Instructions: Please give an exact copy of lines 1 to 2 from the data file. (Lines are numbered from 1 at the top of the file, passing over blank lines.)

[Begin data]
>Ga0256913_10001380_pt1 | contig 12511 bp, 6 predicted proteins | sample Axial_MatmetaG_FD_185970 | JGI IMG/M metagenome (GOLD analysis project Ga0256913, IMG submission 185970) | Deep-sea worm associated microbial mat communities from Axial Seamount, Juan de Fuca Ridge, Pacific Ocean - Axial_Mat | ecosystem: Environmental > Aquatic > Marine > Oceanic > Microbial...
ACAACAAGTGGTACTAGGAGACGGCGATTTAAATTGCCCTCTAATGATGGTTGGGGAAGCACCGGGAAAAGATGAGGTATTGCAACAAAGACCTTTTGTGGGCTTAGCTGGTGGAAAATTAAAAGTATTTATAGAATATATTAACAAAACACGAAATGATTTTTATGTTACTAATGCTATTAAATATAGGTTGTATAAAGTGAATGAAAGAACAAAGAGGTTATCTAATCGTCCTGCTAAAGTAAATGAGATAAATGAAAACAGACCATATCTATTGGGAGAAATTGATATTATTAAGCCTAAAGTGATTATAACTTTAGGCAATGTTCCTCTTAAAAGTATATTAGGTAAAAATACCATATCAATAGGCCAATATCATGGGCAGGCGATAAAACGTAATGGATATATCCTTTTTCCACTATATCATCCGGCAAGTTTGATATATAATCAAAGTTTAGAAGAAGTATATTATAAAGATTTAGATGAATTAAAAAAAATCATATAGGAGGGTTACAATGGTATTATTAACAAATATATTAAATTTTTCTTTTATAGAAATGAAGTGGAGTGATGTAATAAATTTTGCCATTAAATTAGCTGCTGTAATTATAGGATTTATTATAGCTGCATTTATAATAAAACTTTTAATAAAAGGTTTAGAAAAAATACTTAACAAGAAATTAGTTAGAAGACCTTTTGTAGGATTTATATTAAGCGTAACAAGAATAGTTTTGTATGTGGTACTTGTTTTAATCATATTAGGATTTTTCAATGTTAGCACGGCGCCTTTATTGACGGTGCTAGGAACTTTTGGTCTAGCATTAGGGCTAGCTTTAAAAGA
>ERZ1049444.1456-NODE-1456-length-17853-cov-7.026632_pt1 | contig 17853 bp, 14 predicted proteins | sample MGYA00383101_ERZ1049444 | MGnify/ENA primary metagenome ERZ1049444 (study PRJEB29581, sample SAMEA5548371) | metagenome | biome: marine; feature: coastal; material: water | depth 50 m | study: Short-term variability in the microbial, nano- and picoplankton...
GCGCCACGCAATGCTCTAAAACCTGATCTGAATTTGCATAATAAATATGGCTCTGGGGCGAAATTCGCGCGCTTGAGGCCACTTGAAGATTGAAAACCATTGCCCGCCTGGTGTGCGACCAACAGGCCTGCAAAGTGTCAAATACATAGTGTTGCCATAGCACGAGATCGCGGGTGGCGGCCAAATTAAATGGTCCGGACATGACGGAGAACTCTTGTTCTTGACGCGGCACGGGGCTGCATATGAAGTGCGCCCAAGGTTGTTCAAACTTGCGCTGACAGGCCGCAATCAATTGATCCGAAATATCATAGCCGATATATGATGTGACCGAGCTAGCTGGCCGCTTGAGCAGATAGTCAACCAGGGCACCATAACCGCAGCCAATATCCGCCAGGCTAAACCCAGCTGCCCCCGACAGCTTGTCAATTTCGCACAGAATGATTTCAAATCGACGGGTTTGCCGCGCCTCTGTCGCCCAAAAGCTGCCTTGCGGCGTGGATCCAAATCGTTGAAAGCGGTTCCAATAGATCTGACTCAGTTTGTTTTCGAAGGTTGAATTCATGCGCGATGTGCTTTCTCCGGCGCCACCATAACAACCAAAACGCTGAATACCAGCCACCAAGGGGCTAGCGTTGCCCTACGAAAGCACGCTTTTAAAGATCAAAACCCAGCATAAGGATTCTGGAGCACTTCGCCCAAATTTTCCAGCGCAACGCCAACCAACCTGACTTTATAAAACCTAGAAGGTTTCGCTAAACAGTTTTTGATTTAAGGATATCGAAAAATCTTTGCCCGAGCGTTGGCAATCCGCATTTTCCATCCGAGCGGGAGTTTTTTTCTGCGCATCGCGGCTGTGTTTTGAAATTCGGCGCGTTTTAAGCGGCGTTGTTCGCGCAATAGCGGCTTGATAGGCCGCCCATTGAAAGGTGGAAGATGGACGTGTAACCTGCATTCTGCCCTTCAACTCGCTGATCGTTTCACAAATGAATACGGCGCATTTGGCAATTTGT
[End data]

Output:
>Ga0256913_10001380_pt1 | contig 12511 bp, 6 predicted proteins | sample Axial_MatmetaG_FD_185970 | JGI IMG/M metagenome (GOLD analysis project Ga0256913, IMG submission 185970) | Deep-sea worm associated microbial mat communities from Axial Seamount, Juan de Fuca Ridge, Pacific Ocean - Axial_Mat | ecosystem: Environmental > Aquatic > Marine > Oceanic > Microbial...
ACAACAAGTGGTACTAGGAGACGGCGATTTAAATTGCCCTCTAATGATGGTTGGGGAAGCACCGGGAAAAGATGAGGTATTGCAACAAAGACCTTTTGTGGGCTTAGCTGGTGGAAAATTAAAAGTATTTATAGAATATATTAACAAAACACGAAATGATTTTTATGTTACTAATGCTATTAAATATAGGTTGTATAAAGTGAATGAAAGAACAAAGAGGTTATCTAATCGTCCTGCTAAAGTAAATGAGATAAATGAAAACAGACCATATCTATTGGGAGAAATTGATATTATTAAGCCTAAAGTGATTATAACTTTAGGCAATGTTCCTCTTAAAAGTATATTAGGTAAAAATACCATATCAATAGGCCAATATCATGGGCAGGCGATAAAACGTAATGGATATATCCTTTTTCCACTATATCATCCGGCAAGTTTGATATATAATCAAAGTTTAGAAGAAGTATATTATAAAGATTTAGATGAATTAAAAAAAATCATATAGGAGGGTTACAATGGTATTATTAACAAATATATTAAATTTTTCTTTTATAGAAATGAAGTGGAGTGATGTAATAAATTTTGCCATTAAATTAGCTGCTGTAATTATAGGATTTATTATAGCTGCATTTATAATAAAACTTTTAATAAAAGGTTTAGAAAAAATACTTAACAAGAAATTAGTTAGAAGACCTTTTGTAGGATTTATATTAAGCGTAACAAGAATAGTTTTGTATGTGGTACTTGTTTTAATCATATTAGGATTTTTCAATGTTAGCACGGCGCCTTTATTGACGGTGCTAGGAACTTTTGGTCTAGCATTAGGGCTAGCTTTAAAAGA